Friday, February 22, 2008 by Laura
The Sea, the Sea
Charles Arrowby is a London theatre director who has recently retired to a seaside cottage in the south of England. He plans to write his memoirs, with particular focus on his lover-mentor, a woman named Clement. The book is written in the first person; Charles chronicles both day-to-day living in his cottage, and describes his life and loves. Vanity and jealousy are central themes. Charles spent his life immersed in theatre, entangled in complex relationships. His cousin James grew up in a more privileged environment and was a perennial cause of envy. Hartley was Charles' childhood sweetheart and, having been rejected by her as a young adult, Charles has been unable to deeply love anyone else. He toys with the affections of two actresses, Lizzie and Rosina, and fancies himself as having power over them when in fact, it is exactly the reverse.
The plot thickens when Charles meets up with Hartley, who surprisingly lives in the village near his cottage. She is married, with an adult son. But this does not stop Charles from pursuing her, and trying to re-create the happiness he felt as a teenager. Meanwhile James, Rosina, Lizzie, and others make frequent visits and try to talk sense into Charles. As Mary Kinzie writes in her introduction to the Penguin classic edition, Charles "violently and bullheadedly persists in all the wrong directions." None of his plans work out as he hopes. And as these plans unravel, he keeps trying to find another way to achieve his dreams. A climax of sorts occurs about 100 pages before the end, in which Peregrine, a theatre friend, calls him on his negative and manipulative behaviors: "You're an exploded myth. And you still think you're Genghis Khan! Laissez-moi rire. I can't think why I let you haunt me all these years. ... You never did anything for mankind, you never did anything for anybody except yourself." (p. 395)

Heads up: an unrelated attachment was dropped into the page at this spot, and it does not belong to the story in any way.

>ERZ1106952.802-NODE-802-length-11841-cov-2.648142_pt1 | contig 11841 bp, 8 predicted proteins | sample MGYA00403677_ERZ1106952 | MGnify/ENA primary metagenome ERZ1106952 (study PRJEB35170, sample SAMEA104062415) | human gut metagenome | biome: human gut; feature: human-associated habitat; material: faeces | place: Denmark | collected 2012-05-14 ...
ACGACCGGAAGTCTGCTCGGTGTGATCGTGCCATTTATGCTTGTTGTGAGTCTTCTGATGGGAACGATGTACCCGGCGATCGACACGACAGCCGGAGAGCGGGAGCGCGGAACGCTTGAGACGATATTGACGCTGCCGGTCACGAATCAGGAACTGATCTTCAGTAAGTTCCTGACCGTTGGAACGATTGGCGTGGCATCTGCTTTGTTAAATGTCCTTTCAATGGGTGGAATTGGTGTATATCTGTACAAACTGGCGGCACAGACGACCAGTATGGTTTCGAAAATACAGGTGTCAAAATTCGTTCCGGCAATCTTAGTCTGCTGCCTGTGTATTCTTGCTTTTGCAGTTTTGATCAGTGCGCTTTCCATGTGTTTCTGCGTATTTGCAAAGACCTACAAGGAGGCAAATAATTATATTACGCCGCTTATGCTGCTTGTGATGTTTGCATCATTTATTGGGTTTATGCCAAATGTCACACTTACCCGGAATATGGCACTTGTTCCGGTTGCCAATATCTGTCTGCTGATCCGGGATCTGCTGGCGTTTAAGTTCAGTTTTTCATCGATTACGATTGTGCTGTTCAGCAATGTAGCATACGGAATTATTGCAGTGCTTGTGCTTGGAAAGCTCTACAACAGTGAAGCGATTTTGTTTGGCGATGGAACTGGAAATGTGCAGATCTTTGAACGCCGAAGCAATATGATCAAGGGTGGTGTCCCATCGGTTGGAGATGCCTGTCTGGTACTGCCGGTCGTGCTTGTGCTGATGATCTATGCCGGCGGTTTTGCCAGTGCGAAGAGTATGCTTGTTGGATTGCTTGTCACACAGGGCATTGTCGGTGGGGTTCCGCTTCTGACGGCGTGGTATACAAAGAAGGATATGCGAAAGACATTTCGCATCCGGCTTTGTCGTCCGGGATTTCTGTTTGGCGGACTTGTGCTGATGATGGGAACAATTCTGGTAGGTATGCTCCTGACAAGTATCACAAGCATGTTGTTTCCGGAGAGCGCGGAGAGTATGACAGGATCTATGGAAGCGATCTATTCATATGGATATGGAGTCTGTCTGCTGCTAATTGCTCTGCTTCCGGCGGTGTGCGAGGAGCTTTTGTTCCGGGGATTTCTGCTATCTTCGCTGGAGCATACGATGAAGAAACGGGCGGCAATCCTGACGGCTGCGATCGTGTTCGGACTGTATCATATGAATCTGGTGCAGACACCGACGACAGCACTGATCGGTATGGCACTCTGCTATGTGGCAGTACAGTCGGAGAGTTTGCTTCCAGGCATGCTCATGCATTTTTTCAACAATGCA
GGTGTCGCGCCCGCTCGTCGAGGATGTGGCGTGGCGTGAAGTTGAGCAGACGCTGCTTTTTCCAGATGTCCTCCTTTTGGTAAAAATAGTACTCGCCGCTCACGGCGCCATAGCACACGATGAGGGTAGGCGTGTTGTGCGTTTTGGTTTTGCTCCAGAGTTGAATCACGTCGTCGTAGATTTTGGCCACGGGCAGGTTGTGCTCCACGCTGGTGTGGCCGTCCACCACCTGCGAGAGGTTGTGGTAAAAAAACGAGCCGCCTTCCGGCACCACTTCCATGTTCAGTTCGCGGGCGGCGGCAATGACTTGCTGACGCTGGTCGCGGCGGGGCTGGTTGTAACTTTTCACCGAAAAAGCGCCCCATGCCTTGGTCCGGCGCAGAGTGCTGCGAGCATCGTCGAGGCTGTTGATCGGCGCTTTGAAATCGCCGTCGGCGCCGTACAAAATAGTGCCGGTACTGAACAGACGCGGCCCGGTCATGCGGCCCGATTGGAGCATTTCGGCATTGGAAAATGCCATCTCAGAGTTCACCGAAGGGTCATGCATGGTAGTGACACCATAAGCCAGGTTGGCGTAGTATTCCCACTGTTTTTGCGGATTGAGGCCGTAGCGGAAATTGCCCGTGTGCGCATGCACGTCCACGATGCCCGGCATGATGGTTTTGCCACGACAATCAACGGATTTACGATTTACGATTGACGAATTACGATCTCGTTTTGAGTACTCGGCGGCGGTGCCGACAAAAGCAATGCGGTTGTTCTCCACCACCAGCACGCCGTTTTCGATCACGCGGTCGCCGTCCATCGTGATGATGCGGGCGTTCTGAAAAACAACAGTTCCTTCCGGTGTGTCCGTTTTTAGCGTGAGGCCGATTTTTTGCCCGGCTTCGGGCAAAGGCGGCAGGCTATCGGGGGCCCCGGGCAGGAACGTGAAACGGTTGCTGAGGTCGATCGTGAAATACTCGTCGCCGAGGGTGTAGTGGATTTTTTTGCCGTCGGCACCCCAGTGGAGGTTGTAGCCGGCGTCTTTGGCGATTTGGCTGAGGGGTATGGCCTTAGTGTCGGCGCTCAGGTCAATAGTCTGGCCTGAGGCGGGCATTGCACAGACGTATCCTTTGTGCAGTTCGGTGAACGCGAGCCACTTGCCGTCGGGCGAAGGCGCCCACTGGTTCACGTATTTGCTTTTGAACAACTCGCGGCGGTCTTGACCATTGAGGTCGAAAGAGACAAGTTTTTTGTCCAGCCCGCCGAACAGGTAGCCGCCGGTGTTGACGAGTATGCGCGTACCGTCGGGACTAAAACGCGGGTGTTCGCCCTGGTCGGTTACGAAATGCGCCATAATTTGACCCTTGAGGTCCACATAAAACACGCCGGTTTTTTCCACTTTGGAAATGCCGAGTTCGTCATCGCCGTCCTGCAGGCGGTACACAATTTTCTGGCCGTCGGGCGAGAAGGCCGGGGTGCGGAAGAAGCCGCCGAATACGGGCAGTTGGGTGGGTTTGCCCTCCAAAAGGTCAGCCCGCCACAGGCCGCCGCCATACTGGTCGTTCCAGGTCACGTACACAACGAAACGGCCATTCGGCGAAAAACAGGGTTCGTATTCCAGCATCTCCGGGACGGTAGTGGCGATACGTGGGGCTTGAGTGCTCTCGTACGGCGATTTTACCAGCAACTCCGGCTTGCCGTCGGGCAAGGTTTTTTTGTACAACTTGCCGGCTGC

Despite these character traits, Charles is not completely despicable. Iris Murdoch had a tremendous talent for portraying the middle-aged to older man and all his foibles, in a way that made the man mostly likeable. The Sea, the Sea also includes some interesting plot threads: Charles' pursuit of Hartley; Hartley's marriage; Hartley's son Titus; Charles' relationship with James, and so on. All in all, a satisfying read.
My original review can be found here.